Oprah Winfrey recently concluded her farewell tour as America’s most popular television talk show. Her exit from the show spanned two calendar years, with the farewell season beginning in September 2010.
After heading the Department of Defense for four and a half years, Robert Gates seems intent on following Oprah’s lead. For months now, the Defense Secretary has hit the road, delivering numerous speeches as part of his long goodbye.
Nor does it look like Gates will be avoiding the limelight for too long after exiting office. This week he said he would embark on a book promotion tour once he stepped down from his Pentagon gig (after writing not one but two upcoming books).
Of course, if anyone has lots to talk about, it’s Gates. As he told Politico:
“I will have been in the job longer than all but four of my predecessors — [Robert] McNamara, [Donald] Rumsfeld, [Caspar Weinberger] and Charles E. Wilson. The country will have been at war — in two wars — every single day that I was secretary of Defense.… I have been the secretary of defense longer than the Civil War lasted, longer than World War II lasted. And I’ve dealt with a Republican administration, and a Democratic administration. I’ve dealt with a Democratic Congress. I’ve dealt with a mixed Congress.… I think I have some interesting things to say.”
But we don’t need to wait for the book to learn interesting things about Gates. Indeed, he encourages those who want to know more about him to read his speeches verrrry closely. “As an old Soviet analyst, I read the speeches of their leaders very, very carefully,” he told NEWSWEEK. “And people should read my speeches very carefully.”
He’s right. At a recent speech at AEI, Gates sounded more like an observer to the last four years as opposed to the man in charge of the entire United States military.
Gates discussed the fact that today’s military is largely living off the capital invested over 20 years ago by President Reagan. The military’s equipment is increasingly old and worn down from a decade of warfare. And he concluded by saying defense spending on new equipment, weapons systems, and technology is absolutely essential — even as defense budgets are set to decline.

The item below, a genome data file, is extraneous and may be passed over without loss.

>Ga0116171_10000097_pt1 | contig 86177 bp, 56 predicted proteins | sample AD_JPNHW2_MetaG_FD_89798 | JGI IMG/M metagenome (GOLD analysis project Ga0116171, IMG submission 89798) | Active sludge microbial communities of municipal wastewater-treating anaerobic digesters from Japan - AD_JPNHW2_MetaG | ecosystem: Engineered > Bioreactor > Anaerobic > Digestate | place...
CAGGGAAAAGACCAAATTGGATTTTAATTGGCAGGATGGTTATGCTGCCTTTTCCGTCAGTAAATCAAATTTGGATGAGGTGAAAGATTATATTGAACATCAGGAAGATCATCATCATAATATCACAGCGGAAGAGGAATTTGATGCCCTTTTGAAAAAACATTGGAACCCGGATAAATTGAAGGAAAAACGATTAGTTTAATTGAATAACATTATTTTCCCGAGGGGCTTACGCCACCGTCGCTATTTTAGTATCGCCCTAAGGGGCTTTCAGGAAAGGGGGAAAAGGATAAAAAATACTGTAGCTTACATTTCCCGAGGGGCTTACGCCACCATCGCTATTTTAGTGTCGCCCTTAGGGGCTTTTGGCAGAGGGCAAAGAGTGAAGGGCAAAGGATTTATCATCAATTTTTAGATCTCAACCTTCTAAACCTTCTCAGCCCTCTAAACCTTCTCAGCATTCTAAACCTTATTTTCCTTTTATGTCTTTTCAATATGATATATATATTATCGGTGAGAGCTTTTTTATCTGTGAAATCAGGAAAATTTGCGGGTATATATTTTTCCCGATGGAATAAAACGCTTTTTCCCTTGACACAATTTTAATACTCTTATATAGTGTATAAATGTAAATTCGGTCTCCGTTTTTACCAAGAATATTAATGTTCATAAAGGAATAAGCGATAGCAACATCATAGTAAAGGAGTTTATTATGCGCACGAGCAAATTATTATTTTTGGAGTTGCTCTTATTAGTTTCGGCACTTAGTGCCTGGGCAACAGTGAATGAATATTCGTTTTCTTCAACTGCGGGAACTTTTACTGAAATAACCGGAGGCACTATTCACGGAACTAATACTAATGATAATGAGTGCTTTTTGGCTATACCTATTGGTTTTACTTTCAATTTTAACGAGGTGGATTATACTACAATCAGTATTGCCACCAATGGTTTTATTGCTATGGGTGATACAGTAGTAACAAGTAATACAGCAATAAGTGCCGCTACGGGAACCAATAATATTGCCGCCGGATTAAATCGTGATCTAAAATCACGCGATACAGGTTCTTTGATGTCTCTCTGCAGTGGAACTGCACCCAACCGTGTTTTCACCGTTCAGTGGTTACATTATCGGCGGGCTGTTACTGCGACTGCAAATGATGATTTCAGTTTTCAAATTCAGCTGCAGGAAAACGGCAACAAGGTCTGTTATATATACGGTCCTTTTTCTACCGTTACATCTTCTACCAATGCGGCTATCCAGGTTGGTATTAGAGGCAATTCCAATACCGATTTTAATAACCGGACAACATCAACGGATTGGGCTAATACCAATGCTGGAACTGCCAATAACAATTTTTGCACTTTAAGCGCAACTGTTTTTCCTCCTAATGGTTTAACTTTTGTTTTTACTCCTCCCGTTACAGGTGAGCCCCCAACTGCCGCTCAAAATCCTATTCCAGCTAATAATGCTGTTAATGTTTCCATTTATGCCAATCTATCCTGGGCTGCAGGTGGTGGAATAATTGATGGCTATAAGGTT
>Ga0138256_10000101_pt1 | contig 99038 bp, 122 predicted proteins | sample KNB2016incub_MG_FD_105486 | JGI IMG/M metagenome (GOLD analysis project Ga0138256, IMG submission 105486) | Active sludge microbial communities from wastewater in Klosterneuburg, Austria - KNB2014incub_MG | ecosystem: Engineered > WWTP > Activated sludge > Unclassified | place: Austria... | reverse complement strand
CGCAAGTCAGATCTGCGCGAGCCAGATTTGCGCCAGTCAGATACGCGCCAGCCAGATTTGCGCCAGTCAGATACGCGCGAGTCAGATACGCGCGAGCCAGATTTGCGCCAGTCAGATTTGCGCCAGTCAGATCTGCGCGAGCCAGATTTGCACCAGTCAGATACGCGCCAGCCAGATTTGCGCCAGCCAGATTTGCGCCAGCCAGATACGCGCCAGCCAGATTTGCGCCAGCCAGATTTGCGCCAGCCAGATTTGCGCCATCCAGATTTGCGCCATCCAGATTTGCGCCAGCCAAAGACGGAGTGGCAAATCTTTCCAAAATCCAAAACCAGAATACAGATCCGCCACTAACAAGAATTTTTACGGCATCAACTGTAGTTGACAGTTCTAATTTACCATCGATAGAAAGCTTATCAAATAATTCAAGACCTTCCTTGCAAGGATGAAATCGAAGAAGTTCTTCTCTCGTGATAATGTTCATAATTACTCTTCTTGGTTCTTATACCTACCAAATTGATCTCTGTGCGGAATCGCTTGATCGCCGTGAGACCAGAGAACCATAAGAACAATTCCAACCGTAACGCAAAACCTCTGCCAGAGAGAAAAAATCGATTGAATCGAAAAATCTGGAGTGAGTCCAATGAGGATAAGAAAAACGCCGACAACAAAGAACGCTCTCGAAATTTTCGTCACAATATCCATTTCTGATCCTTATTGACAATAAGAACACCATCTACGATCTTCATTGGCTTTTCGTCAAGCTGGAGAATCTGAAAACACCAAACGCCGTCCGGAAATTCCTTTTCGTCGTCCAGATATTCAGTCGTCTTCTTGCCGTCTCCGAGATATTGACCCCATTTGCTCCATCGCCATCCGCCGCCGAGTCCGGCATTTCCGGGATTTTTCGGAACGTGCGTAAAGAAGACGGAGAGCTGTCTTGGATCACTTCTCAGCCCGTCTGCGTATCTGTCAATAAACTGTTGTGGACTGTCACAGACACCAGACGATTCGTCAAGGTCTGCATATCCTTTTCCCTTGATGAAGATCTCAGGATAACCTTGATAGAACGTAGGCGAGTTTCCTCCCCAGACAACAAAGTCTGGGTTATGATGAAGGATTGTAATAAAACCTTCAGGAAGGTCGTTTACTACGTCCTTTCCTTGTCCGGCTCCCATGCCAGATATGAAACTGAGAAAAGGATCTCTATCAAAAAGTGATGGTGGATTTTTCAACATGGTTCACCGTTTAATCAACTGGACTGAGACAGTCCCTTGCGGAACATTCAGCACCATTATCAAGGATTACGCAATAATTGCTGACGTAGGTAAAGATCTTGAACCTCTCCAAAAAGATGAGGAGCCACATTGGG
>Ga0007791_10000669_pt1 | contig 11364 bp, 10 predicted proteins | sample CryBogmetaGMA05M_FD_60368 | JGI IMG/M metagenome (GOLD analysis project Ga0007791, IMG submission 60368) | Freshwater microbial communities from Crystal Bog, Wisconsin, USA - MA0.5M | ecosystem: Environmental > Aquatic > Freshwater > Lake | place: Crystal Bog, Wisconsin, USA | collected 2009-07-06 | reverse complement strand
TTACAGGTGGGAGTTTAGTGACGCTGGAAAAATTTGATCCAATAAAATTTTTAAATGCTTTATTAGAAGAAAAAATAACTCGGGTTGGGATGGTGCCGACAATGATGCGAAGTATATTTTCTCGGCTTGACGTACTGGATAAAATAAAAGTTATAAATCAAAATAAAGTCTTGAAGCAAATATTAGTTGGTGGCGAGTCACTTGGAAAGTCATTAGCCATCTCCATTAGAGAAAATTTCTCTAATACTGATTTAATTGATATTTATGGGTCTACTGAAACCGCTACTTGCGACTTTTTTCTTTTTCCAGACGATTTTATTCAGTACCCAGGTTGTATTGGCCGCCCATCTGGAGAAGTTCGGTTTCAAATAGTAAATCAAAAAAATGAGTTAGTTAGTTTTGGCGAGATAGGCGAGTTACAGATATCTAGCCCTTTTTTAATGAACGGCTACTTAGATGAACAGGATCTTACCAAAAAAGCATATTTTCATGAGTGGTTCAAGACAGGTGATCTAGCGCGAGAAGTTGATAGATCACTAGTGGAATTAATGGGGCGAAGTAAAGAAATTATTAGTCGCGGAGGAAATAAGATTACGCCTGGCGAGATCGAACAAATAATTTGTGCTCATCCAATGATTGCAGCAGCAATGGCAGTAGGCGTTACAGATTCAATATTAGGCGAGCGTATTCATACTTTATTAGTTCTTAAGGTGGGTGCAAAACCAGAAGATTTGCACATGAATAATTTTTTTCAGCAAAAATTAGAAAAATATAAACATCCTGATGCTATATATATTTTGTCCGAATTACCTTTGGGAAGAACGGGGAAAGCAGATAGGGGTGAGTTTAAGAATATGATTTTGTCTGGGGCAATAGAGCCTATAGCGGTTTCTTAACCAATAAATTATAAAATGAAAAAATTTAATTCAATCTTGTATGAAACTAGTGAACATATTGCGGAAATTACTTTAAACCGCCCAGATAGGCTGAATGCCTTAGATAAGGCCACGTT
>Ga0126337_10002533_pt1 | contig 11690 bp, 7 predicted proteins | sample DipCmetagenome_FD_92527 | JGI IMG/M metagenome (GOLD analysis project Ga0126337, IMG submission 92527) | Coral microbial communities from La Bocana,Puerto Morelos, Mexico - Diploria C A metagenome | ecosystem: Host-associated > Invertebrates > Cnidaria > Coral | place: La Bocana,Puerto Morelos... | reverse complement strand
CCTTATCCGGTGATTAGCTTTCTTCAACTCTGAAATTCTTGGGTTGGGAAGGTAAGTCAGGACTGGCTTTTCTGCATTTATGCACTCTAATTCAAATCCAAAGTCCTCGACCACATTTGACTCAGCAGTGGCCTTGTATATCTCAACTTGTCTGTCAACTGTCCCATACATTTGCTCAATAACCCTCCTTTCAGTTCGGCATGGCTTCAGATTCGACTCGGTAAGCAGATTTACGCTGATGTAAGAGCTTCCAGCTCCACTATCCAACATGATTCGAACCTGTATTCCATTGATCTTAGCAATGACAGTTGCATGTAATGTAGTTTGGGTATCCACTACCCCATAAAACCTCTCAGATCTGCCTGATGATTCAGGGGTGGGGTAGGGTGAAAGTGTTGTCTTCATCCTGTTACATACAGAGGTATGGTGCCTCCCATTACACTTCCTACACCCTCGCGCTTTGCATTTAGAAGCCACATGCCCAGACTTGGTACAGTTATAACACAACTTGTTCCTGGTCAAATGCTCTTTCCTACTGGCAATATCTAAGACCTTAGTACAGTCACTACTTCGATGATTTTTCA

Indeed, Gates warned his successor and the entire nation that they must choose carefully when asking the military to contribute ever more to deficit reduction:
“We must build a new tanker. The ones we have are twice as old as many of the pilots flying them.
“We must field a next generation strike fighter — the F-35 — and at a cost that permits large enough numbers to replace the current fighter inventory and maintain a healthy margin of superiority over the Russians and Chinese.
“We must build more ships — in recent years, the size of the Navy fleet has sunk to the lowest number since before World War II, and will get smaller as more Reagan-era vessels reach the end of their service life.
“We must recapitalize the ground forces — the Army and Marines — whose combat vehicles and helicopters are worn down after a decade of war.
“And at some point we must replace our ballistic missile submarines — a program that illustrates the modernization dilemmas we face.”
If only he’d said these things publicly when Congress was debating a “whopping $787 billion “stimulus” bill that contained not a dime to modernize and buy equipment for the military.” Or, while the administration ordered $78 billion from his budget last year. Or, when it demanded another $400 billion in cuts this year.